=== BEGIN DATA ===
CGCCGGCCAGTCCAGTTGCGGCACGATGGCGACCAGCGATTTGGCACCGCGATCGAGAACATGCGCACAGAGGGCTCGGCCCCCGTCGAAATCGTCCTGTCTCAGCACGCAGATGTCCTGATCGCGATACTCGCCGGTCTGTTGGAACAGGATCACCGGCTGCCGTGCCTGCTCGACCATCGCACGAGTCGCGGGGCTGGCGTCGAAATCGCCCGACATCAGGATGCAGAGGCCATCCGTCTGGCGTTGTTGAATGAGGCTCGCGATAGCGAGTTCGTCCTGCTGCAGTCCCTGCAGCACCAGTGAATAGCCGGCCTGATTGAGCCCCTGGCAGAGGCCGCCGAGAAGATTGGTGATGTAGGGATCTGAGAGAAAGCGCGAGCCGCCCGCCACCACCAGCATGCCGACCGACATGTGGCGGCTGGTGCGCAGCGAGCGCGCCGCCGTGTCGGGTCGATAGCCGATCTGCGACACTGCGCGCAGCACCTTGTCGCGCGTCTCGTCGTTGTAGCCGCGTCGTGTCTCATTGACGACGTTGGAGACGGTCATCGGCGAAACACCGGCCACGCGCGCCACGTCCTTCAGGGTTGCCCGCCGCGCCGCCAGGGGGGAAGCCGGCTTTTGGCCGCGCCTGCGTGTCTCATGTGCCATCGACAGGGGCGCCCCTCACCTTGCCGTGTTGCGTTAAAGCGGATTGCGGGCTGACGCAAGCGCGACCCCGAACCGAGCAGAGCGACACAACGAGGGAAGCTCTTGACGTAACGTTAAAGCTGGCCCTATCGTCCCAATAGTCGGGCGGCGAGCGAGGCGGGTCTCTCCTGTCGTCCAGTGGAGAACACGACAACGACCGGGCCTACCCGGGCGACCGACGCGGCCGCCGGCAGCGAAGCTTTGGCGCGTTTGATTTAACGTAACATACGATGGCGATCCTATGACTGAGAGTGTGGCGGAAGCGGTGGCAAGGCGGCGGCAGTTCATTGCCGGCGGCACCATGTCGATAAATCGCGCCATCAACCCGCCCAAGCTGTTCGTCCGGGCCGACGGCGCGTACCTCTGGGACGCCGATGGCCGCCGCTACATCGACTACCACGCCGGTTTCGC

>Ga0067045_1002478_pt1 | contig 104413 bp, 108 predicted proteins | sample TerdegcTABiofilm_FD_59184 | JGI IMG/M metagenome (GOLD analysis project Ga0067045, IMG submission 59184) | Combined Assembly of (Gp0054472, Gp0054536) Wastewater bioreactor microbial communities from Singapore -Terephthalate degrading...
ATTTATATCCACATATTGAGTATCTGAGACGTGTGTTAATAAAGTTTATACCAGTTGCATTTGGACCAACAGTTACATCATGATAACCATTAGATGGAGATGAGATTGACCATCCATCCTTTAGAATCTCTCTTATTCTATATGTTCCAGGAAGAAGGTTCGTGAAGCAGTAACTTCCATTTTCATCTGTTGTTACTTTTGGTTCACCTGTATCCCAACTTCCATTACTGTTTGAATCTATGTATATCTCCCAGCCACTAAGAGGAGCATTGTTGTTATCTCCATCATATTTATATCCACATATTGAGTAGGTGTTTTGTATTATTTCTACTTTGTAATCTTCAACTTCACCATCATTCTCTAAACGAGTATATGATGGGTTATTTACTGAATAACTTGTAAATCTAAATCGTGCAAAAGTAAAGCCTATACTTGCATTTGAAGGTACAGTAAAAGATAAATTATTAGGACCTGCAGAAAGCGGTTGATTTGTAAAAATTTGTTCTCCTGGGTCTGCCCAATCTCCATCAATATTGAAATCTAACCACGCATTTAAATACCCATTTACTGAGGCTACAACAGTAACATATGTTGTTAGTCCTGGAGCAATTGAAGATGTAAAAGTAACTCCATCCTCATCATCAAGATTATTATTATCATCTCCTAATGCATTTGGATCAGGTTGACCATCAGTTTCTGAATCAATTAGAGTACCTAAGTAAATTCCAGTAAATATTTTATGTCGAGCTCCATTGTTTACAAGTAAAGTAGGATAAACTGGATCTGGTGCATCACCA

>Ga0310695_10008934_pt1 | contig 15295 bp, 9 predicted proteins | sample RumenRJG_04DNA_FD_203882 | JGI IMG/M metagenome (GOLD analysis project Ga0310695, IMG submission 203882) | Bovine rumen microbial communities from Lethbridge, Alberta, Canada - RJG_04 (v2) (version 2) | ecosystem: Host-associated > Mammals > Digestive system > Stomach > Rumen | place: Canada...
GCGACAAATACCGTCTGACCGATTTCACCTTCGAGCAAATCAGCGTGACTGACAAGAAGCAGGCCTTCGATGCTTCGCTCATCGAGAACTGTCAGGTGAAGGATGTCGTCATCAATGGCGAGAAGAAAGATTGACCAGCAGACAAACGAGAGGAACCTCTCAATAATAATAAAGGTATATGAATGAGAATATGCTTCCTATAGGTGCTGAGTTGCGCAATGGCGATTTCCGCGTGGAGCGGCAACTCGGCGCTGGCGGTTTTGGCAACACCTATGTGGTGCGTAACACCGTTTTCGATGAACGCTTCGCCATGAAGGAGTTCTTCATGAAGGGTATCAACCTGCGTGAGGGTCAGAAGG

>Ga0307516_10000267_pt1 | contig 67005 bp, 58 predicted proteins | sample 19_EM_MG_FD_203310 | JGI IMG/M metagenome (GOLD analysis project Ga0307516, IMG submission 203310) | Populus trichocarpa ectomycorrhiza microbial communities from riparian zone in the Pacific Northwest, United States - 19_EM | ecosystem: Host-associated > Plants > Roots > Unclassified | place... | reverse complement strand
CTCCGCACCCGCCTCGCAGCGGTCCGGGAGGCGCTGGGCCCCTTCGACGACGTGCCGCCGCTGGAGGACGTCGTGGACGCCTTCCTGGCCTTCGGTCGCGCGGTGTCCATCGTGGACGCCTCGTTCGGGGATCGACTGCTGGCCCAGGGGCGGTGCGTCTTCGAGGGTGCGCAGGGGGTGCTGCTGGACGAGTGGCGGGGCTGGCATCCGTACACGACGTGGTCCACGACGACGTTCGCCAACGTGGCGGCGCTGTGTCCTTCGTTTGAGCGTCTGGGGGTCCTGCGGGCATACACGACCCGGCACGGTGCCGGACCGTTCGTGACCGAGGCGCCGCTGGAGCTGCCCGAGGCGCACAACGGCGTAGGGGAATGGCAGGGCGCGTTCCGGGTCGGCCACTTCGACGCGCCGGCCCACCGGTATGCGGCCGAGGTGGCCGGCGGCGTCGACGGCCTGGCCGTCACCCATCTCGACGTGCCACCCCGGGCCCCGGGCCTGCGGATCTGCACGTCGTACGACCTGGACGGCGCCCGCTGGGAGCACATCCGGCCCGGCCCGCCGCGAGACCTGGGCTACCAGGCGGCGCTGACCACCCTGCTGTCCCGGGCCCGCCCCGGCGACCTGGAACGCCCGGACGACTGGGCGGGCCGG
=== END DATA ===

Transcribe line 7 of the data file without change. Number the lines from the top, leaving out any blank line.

CTCCGCACCCGCCTCGCAGCGGTCCGGGAGGCGCTGGGCCCCTTCGACGACGTGCCGCCGCTGGAGGACGTCGTGGACGCCTTCCTGGCCTTCGGTCGCGCGGTGTCCATCGTGGACGCCTCGTTCGGGGATCGACTGCTGGCCCAGGGGCGGTGCGTCTTCGAGGGTGCGCAGGGGGTGCTGCTGGACGAGTGGCGGGGCTGGCATCCGTACACGACGTGGTCCACGACGACGTTCGCCAACGTGGCGGCGCTGTGTCCTTCGTTTGAGCGTCTGGGGGTCCTGCGGGCATACACGACCCGGCACGGTGCCGGACCGTTCGTGACCGAGGCGCCGCTGGAGCTGCCCGAGGCGCACAACGGCGTAGGGGAATGGCAGGGCGCGTTCCGGGTCGGCCACTTCGACGCGCCGGCCCACCGGTATGCGGCCGAGGTGGCCGGCGGCGTCGACGGCCTGGCCGTCACCCATCTCGACGTGCCACCCCGGGCCCCGGGCCTGCGGATCTGCACGTCGTACGACCTGGACGGCGCCCGCTGGGAGCACATCCGGCCCGGCCCGCCGCGAGACCTGGGCTACCAGGCGGCGCTGACCACCCTGCTGTCCCGGGCCCGCCCCGGCGACCTGGAACGCCCGGACGACTGGGCGGGCCGG